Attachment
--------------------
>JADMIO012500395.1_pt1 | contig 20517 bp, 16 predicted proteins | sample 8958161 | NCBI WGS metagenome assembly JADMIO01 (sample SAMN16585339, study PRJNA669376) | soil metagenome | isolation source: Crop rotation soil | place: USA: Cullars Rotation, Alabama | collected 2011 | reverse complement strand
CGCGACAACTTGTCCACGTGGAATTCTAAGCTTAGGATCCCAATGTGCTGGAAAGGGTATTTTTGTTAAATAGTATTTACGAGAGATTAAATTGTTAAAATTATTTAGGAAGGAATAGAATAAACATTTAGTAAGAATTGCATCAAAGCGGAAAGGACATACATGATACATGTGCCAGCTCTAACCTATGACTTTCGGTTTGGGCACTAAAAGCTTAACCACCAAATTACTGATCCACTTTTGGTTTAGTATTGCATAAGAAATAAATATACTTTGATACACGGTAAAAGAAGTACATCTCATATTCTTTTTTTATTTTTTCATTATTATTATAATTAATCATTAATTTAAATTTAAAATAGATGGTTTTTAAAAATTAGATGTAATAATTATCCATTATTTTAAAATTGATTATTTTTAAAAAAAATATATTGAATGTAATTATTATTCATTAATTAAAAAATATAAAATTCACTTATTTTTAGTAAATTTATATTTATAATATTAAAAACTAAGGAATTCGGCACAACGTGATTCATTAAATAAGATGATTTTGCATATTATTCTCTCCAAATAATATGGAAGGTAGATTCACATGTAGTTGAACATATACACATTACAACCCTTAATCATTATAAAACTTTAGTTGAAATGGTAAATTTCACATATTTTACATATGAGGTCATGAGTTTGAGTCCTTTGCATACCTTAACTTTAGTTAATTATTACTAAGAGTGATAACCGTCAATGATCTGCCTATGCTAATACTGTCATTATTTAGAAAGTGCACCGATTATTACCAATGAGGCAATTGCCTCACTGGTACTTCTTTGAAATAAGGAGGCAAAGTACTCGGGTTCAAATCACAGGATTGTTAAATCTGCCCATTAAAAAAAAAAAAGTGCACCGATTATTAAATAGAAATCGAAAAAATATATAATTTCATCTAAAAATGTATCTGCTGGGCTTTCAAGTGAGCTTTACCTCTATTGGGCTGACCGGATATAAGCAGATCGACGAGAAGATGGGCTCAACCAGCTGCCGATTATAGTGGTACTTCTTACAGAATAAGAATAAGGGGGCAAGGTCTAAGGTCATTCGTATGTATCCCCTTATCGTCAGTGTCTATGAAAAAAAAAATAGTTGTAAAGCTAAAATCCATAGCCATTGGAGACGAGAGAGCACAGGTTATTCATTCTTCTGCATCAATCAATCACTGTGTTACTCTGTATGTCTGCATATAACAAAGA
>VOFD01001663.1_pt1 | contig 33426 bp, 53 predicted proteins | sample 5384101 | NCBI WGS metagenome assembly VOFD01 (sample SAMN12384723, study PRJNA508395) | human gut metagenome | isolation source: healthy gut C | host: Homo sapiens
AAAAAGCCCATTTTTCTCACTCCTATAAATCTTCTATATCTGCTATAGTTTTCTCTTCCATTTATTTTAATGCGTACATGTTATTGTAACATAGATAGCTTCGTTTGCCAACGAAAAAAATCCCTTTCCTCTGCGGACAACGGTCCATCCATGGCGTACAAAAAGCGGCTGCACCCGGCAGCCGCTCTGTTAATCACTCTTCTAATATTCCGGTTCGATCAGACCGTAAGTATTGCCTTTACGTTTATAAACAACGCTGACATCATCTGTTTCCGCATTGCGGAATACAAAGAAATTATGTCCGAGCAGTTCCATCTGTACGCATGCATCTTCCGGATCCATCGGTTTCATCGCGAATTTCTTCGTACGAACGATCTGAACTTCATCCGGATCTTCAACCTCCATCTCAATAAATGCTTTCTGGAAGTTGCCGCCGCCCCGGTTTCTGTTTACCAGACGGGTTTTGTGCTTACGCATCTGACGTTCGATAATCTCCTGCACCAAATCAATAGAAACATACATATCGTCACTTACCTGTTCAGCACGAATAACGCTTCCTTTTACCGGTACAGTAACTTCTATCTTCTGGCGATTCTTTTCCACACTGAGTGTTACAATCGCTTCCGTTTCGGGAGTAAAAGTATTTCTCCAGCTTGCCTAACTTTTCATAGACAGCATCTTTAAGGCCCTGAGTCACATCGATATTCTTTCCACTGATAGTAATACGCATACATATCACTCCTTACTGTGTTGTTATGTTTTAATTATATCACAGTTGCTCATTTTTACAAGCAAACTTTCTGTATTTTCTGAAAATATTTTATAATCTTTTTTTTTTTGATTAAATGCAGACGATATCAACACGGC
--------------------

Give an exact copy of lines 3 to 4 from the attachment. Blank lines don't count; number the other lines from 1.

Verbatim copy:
>VOFD01001663.1_pt1 | contig 33426 bp, 53 predicted proteins | sample 5384101 | NCBI WGS metagenome assembly VOFD01 (sample SAMN12384723, study PRJNA508395) | human gut metagenome | isolation source: healthy gut C | host: Homo sapiens
AAAAAGCCCATTTTTCTCACTCCTATAAATCTTCTATATCTGCTATAGTTTTCTCTTCCATTTATTTTAATGCGTACATGTTATTGTAACATAGATAGCTTCGTTTGCCAACGAAAAAAATCCCTTTCCTCTGCGGACAACGGTCCATCCATGGCGTACAAAAAGCGGCTGCACCCGGCAGCCGCTCTGTTAATCACTCTTCTAATATTCCGGTTCGATCAGACCGTAAGTATTGCCTTTACGTTTATAAACAACGCTGACATCATCTGTTTCCGCATTGCGGAATACAAAGAAATTATGTCCGAGCAGTTCCATCTGTACGCATGCATCTTCCGGATCCATCGGTTTCATCGCGAATTTCTTCGTACGAACGATCTGAACTTCATCCGGATCTTCAACCTCCATCTCAATAAATGCTTTCTGGAAGTTGCCGCCGCCCCGGTTTCTGTTTACCAGACGGGTTTTGTGCTTACGCATCTGACGTTCGATAATCTCCTGCACCAAATCAATAGAAACATACATATCGTCACTTACCTGTTCAGCACGAATAACGCTTCCTTTTACCGGTACAGTAACTTCTATCTTCTGGCGATTCTTTTCCACACTGAGTGTTACAATCGCTTCCGTTTCGGGAGTAAAAGTATTTCTCCAGCTTGCCTAACTTTTCATAGACAGCATCTTTAAGGCCCTGAGTCACATCGATATTCTTTCCACTGATAGTAATACGCATACATATCACTCCTTACTGTGTTGTTATGTTTTAATTATATCACAGTTGCTCATTTTTACAAGCAAACTTTCTGTATTTTCTGAAAATATTTTATAATCTTTTTTTTTTTGATTAAATGCAGACGATATCAACACGGC